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Wednesday, February 18, 2009

Why The US Should Nationalize Banks

the world in my handsImage by wilmack via Flickr

I realize I am venturing into a controversial topic, but I think the time has come for us to debate this matter of the US nationalizing its banks seriously.

Please indulge me while I share my background so you can understand my perspective. As it happens, I have some experience in this particular area:
  • I worked with the Ministry of Finance in Jamaica when the local financial sector was in crisis in the 1990s. Although I had no decision-making authority, I did have an incredible amount of exposure to the Government's and the Central Bank's deliberations at the highest levels about what to do, and then I was actually able to see what was done
  • After a brief stint at Harvard for graduate school, I returned to Jamaica and undertook many responsibilities. One of these was as a member of the board of the holding company that held the 4 nationalized entities that the Government had merged into one for re-privatization. The job of the board was to make it into an entity that would attract private capital. Simple mandate: Get ready for re-privatization ASAP. There were what seemed to be zillions of subsidiaries, I sat on the board of many of those and read hundreds of minutes in addition to the re-privatization preparation. It was almost like a full-time job. The nationalized entity was successfully re-privatized, has never had a hint of a problem since and is now owned by Royal Bank of Canada.
  • After a year at the Wharton School where I went back to do my MBA, I was asked to serve in the Government of Jamaica as a Senator and a Deputy Finance Minister. I had to take a Leave of Absence from school to do that. My tenure with the Government as a Senator and Deputy Finance Minister was after the financial sector crisis, and after the re-privatization of the nationalized banks and coincided with strengthening the regulatory framework for the financial sector
I will never claim that Jamaica did it perfectly. But, the sector is stronger than it was before. And like every experience in life, there are learning lessons.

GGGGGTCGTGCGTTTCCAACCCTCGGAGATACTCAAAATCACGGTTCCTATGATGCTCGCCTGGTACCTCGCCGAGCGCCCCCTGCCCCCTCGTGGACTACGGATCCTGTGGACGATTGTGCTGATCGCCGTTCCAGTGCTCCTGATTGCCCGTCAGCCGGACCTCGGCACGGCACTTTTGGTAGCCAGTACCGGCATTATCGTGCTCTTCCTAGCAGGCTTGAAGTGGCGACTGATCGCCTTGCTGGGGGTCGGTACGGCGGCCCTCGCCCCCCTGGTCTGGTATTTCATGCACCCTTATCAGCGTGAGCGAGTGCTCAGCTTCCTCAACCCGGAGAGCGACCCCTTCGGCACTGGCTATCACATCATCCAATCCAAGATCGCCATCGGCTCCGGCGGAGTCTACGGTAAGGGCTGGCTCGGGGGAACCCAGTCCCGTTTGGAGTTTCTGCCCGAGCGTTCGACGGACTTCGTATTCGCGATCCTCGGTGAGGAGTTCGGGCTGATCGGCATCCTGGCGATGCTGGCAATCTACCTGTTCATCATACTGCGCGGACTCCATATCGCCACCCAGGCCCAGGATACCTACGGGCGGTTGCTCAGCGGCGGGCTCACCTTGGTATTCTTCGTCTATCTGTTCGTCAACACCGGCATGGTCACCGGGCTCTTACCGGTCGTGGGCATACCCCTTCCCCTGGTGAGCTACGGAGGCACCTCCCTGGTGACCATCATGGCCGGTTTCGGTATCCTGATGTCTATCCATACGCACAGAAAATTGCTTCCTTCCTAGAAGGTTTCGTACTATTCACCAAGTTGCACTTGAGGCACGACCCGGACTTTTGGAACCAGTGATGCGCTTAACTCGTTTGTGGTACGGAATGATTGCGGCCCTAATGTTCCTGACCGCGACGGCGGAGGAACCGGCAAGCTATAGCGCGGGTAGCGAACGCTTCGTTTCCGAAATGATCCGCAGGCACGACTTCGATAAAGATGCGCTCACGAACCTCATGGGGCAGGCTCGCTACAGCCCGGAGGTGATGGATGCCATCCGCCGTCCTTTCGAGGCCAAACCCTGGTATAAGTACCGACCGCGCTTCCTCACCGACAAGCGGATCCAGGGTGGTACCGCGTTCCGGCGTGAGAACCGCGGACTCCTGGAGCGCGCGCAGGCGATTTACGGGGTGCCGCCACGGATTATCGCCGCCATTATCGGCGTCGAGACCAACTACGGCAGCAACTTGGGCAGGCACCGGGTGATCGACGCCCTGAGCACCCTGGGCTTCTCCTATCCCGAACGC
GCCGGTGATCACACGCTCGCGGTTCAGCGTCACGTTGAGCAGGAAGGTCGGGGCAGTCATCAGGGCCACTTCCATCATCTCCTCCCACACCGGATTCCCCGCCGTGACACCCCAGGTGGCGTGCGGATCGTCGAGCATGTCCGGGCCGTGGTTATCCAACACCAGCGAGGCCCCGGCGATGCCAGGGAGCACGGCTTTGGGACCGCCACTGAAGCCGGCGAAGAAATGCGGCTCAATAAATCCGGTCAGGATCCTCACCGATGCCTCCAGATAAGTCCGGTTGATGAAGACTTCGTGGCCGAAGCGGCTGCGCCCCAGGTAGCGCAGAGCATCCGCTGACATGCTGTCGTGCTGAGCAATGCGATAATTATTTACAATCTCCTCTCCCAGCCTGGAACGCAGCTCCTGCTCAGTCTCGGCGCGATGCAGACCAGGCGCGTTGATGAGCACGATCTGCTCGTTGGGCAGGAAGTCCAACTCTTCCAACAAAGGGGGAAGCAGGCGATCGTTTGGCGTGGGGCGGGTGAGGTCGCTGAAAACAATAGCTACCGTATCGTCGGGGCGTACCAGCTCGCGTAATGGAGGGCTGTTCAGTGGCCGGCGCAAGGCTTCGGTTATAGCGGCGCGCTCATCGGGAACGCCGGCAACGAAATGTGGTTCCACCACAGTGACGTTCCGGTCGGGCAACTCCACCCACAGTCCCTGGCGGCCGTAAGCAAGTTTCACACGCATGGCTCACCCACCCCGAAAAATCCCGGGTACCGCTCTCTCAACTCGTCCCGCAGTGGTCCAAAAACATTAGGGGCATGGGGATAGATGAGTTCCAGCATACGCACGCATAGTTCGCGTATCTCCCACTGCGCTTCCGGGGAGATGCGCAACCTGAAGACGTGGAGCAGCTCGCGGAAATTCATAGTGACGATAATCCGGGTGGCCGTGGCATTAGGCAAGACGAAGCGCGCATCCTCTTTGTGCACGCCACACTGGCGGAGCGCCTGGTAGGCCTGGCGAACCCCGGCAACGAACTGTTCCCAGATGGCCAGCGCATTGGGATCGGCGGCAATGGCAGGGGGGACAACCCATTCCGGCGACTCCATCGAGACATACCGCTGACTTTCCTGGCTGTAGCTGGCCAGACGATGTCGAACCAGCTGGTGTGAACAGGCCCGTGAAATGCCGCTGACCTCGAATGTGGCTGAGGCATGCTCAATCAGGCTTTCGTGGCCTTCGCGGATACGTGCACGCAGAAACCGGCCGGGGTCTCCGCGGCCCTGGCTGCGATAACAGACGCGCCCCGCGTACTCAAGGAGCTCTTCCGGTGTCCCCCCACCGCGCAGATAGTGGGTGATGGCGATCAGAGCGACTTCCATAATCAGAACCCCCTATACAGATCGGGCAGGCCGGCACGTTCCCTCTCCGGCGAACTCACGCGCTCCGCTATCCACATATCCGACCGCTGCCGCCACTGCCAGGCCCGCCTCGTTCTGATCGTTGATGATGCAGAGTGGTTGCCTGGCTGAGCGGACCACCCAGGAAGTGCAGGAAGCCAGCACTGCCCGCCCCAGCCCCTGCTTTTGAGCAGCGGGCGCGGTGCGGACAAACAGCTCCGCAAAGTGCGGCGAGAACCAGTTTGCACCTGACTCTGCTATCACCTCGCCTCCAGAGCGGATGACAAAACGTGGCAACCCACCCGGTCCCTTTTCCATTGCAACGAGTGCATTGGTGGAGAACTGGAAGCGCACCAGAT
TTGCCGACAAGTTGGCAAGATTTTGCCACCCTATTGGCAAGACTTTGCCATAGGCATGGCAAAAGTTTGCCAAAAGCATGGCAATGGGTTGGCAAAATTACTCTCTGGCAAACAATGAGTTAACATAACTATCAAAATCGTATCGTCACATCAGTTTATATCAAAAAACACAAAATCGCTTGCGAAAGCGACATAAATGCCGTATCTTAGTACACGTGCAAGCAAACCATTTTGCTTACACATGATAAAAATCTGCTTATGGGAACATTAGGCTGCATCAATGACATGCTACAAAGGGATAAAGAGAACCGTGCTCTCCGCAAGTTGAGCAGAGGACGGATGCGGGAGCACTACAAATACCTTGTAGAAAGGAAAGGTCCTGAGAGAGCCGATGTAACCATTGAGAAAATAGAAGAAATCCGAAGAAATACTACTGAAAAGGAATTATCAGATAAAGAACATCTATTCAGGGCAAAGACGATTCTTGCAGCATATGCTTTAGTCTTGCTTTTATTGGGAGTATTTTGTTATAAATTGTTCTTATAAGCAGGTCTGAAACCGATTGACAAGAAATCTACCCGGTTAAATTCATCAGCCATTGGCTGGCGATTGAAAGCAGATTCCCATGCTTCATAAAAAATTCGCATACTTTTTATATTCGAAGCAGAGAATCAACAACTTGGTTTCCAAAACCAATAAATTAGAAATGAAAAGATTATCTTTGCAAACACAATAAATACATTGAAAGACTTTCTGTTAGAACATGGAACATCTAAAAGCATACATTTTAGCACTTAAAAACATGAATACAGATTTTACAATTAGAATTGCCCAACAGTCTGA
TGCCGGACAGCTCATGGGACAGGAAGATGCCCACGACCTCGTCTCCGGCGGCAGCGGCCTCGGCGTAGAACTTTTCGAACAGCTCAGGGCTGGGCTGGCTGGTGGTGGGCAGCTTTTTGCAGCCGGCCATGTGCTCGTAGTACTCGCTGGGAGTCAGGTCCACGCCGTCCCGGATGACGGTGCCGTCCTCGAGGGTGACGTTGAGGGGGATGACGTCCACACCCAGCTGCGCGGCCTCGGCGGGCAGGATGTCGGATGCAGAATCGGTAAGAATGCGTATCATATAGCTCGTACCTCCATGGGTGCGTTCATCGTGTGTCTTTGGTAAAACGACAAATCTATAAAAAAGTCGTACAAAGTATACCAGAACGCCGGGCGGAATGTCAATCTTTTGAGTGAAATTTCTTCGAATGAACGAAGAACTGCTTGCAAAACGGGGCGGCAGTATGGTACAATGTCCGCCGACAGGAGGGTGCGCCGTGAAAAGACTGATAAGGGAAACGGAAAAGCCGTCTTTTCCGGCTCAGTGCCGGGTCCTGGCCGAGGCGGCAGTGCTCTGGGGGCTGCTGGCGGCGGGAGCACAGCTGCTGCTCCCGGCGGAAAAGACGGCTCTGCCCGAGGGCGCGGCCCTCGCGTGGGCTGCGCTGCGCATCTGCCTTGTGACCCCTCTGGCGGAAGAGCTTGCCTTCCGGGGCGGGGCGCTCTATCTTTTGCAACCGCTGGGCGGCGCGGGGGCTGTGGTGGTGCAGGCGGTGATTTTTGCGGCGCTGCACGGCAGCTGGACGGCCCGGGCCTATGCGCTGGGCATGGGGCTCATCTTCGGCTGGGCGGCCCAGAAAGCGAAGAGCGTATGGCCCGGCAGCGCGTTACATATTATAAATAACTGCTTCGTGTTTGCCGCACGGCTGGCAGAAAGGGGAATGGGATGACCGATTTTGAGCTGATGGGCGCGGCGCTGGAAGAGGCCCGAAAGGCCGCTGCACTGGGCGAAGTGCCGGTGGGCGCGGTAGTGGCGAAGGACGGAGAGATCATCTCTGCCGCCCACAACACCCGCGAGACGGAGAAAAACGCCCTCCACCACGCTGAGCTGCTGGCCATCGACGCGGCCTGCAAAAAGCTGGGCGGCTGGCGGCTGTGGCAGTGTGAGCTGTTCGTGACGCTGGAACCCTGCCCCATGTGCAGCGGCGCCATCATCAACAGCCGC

Now with regard to the US, I started writing the weekend of the Lehman collapse. That was the genesis of the notes on Facebook, the commentary of the articles and this blog. I kept writing that I had hoped that by observing what had happened when other countries had their crises, that the US would have learned from those experiences and not make the same mistakes. That did not happen.

Finally, however, there is a new Administration, and a sizable majority in Congress. So things can happen.

We are now debating nationalization of the US banks, so here are my two cents:
  • The private sector is THE engine of growth. Government's job is to facilitate. If, however the private sector is unable to be THE engine of growth, the Government's job is to step in. At no point can the economy come to a standstill, or people die of starvation because of ideology.
  • The financial sector is special - very very special. It is not any sector. It is the sector that facilitates all other sectors. It is not optional. Without a financial sector, people would keep money at home or elsewhere stashed away. That poses a massive national security problem that no country could manage. Without a financial sector, wealth generation would be severely limited, and international trade would come to a virtual standstill.
  • The financial sector cannot - I repeat cannot - operate in the absence of confidence. If institutions are solid and strong, and there is no confidence generally, the whole sector becomes weakened. If the sector is weak and there is no confidence, it becomes crippled. A crippled financial sector results in a national security crisis and economic crisis, at minimum.